This is a followup to an answer I posted on stackoverflow about calculating a cumulative operation.

Are there any other invertible operations on integers besides addition (+), subtraction (-) and XOR where if you have N integers, you can compute a generalized sum (actual sum in case of addition) and the order does not matter?

There's multiplication and division but multiplication isn't invertible, and division doesn't yield valid results for 0 operands.

  • $\begingroup$ I don't understand how - fits in here. $\endgroup$ – Qiaochu Yuan May 2 '11 at 22:39
  • $\begingroup$ 0 - a - b - c - d = 0 - b - c - a - d $\endgroup$ – Jason S May 2 '11 at 22:54
  • $\begingroup$ Yes, but it's not true that $a - b = b - a$. Any reasonable interpretation that I can think of would just subsume subtraction under addition. $\endgroup$ – Qiaochu Yuan May 2 '11 at 23:00
  • $\begingroup$ That's reasonable. I was going to put only + and XOR in my original post, but the context for this is an "accumulator" where you start with a = 0 and keep applying a = f(a,x) for some function/operation f. The functions f(a,x) = a+x, f(a,x) = a^x, and f(a,x) = a-x were the only ones I could think of where the order didn't matter. $\endgroup$ – Jason S May 2 '11 at 23:03

Yes, in fact uncountably many. This is because if $a \oplus b$ is such an operation and $f : \mathbb{Z} \to \mathbb{Z}$ is a bijection, then $f^{-1} (f(a) \oplus f(b))$ is also such an operation, and there are uncountably many permutations of $\mathbb{Z}$. (Edit: this argument actually requires slightly more work, since it's not obvious that $f^{-1}( f(a) \oplus f(b)) \neq a \oplus b$ for enough $f$. But the argument below is better.)

That was a little tongue-in-cheek. If I understand your question correctly, you are basically asking for examples of countable abelian groups. The integers $\mathbb{Z}$ under addition form such a group, as does the direct sum of countably many copies of the cyclic group $\mathbb{Z}/2\mathbb{Z}$ (this is the XOR example), but, for example, the rationals $\mathbb{Q}$ under addition also form such a group, and there are more complicated examples. One can take the direct sum of any countable collection of examples and get another example, which incidentally shows that there are uncountably many examples even up to isomorphism.

There is a reasonable classification of abelian groups which are finitely generated, all of which are finite or countable. The infinitely generated case was discussed at this math.SE question.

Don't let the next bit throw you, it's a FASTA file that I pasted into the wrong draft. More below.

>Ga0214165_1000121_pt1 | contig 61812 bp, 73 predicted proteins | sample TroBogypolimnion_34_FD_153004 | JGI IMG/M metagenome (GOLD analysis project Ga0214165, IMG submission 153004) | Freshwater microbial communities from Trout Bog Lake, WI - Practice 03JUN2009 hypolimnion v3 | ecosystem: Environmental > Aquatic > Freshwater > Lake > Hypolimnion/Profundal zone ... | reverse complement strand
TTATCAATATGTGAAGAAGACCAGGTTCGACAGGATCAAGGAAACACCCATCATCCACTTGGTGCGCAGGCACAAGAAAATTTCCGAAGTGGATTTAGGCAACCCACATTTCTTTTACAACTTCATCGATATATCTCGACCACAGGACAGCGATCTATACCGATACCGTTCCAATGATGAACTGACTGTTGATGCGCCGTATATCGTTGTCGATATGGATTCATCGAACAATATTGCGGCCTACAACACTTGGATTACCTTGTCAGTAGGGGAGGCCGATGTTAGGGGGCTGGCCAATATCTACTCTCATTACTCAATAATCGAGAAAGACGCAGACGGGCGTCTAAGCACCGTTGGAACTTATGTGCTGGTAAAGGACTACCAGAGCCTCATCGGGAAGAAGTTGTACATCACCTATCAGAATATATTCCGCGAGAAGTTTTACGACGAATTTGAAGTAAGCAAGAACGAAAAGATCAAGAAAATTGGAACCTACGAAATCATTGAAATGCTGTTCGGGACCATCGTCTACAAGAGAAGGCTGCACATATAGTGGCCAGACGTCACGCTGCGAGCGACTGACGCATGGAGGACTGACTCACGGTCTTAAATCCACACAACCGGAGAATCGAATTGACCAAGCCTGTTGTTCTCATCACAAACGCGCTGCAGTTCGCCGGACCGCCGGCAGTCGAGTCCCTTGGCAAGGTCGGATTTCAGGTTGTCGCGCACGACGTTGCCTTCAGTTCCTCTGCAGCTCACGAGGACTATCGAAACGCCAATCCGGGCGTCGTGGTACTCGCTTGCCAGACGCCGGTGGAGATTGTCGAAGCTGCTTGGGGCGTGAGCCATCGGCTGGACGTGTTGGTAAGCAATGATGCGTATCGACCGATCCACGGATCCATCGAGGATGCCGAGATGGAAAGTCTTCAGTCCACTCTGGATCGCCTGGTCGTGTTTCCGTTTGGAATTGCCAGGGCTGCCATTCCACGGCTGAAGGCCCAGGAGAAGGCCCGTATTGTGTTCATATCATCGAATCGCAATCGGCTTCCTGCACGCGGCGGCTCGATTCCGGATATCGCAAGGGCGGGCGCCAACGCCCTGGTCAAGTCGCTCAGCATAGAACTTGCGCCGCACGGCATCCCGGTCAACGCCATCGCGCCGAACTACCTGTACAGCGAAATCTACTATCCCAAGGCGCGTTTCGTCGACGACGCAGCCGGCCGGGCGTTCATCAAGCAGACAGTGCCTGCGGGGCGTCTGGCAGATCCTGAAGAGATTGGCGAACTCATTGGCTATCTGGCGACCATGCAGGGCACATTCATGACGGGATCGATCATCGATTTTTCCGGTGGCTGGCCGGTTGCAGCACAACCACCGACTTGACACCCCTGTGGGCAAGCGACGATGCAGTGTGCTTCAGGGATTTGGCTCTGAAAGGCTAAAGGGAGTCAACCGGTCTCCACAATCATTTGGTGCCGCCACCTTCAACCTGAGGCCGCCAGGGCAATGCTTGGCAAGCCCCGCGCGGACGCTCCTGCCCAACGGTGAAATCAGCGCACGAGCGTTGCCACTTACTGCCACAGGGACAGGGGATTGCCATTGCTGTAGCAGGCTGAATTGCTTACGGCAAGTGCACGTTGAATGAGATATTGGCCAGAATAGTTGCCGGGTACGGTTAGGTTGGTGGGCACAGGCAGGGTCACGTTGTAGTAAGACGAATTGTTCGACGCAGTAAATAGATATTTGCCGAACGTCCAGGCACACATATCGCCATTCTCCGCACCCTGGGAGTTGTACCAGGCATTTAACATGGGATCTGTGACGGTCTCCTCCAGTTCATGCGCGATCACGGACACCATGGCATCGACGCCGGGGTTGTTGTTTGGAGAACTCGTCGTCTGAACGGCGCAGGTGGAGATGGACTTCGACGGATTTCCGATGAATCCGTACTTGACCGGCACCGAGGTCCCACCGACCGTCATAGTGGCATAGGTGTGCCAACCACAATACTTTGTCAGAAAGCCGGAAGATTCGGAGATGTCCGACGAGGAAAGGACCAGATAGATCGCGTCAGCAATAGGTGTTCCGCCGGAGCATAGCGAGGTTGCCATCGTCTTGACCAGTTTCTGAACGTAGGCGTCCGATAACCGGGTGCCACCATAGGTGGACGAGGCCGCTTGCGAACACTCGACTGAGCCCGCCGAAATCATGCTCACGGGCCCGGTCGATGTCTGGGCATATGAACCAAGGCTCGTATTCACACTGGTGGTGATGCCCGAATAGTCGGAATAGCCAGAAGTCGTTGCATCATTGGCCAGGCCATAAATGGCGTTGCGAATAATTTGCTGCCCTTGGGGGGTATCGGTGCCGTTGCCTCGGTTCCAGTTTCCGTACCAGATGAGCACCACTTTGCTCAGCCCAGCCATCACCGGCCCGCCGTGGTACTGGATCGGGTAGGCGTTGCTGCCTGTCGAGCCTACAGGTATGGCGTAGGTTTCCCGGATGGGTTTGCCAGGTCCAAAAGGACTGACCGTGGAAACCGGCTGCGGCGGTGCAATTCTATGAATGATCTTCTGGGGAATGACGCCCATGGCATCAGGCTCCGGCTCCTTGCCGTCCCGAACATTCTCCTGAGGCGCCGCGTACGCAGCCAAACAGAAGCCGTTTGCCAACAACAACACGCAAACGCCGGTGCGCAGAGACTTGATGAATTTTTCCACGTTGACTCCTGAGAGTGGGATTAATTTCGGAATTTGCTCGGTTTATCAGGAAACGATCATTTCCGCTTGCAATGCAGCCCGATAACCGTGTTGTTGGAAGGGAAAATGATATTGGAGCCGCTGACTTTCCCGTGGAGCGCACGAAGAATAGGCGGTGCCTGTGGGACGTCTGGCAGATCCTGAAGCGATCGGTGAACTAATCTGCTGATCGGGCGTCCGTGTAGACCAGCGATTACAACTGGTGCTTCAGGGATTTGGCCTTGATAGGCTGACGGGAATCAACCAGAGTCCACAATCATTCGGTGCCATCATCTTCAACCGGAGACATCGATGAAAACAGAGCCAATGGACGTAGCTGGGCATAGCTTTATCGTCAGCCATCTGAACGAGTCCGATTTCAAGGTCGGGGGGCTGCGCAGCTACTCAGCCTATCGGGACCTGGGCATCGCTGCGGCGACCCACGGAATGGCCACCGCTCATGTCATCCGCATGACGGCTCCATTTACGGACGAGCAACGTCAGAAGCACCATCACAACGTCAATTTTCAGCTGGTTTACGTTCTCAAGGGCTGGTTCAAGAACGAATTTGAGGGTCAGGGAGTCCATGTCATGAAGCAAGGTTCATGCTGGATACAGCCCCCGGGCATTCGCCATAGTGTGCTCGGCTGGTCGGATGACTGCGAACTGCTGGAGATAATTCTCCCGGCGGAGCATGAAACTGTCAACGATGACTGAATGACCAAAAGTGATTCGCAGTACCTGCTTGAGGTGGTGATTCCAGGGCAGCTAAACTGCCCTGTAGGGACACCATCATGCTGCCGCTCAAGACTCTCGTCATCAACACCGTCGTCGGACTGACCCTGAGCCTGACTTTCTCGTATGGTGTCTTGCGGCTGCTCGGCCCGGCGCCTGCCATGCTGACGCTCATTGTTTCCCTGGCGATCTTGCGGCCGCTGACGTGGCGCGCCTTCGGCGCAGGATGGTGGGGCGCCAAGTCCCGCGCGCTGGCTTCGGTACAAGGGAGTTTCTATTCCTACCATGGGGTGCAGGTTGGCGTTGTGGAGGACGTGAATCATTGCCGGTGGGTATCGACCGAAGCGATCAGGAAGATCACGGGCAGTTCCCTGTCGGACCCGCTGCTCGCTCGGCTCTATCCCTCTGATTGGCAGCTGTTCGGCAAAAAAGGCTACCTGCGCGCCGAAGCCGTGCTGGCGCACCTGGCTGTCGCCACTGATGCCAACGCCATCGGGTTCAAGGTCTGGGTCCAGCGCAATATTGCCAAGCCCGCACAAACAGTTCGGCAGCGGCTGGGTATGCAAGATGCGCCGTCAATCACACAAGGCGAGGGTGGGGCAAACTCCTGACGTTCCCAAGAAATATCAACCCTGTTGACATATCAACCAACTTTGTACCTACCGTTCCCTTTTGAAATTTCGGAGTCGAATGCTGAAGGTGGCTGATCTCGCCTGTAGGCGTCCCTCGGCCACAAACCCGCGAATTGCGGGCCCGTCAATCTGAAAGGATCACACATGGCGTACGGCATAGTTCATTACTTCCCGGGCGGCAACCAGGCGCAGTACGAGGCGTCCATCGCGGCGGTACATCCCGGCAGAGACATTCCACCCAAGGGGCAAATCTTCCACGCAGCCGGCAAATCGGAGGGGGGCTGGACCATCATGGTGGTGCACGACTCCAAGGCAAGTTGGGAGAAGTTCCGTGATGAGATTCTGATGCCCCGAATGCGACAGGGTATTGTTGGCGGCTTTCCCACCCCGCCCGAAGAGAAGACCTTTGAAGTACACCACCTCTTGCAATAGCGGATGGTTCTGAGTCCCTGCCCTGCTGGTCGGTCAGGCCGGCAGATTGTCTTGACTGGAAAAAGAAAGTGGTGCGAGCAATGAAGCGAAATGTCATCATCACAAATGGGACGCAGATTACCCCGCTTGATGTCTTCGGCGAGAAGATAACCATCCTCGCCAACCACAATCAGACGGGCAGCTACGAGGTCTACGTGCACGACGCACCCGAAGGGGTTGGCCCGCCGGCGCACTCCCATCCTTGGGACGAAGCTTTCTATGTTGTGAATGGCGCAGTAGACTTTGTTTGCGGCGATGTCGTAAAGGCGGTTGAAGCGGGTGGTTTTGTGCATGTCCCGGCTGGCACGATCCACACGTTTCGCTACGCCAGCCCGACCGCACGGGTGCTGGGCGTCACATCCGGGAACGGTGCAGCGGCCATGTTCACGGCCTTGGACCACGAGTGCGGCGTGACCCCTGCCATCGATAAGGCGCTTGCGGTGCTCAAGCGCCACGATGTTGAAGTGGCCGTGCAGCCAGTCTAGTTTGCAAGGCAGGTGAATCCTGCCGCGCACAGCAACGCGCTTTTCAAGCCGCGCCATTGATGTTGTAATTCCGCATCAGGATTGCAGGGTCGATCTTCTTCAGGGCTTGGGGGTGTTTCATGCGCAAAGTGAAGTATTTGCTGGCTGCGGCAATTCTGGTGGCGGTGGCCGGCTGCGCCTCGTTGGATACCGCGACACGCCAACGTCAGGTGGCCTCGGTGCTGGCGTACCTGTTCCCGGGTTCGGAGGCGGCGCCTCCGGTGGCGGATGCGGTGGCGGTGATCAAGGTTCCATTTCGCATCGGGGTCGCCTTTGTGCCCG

In case that was a little too abstract, there is a generalization of XOR for every positive integer $b > 1$ defined as follows: write your (non-negative) integers in base $b$, and add their digits without carrying.

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  • $\begingroup$ cool! your constructive approach in the first paragraph is interesting, although in a practical sense, you'd have to be mapping back and forth between regular integers and permuted sets of integers. (which I suppose explains your "tongue-in-cheek" comment) $\endgroup$ – Jason S May 2 '11 at 22:57

Not quite sure what you mean by invertible, or why you want it - it does not seem necessary for your accumulator definition. So ignoring that for now ....

How about min, max ? Or count ?

If you admit composite accumulators with additional state, then you can have average (mean), because you can store { count, mean } and update:

count' = count + 1
mean'  = (count*mean + n) / count'

or perhaps store { count, sum, mean } where

count' = count + 1
sum'   = sum + n
mean'  = sum' / count'

It seems like you want a monoid: an associative binary operator with an identity. The identity value is the starting value of your accumulator. The associative property means the order of application is irrelevant. For more information see An Introduction to the Bird-Meertens Formalism, by Jeremy Gibbons.

In functional programming, your problem is equivalent to finding list homomorphisms, which are functions of lists (f) that can be expressed with a monoid (#) and the list concatenation operator (++), such that:

f (a ++ b) = (f a) # (f b)

i.e. applying a function to the whole list can be decomposed into applying the function to 2 sublists and combining the 2 results with a new binary operator. The Third Homomorphism Theorem (see another paper by Gibbons) states that if you can find two implementations for the function f, one accumulating from the left (foldl) and one accumulating from the right (foldr) then you can find the monoid operator and the function can be calculated in any order, or in parallel. An excellent paper on the subject is Automatic Inversion Generates Divide-and-Conquer Parallel Programs.


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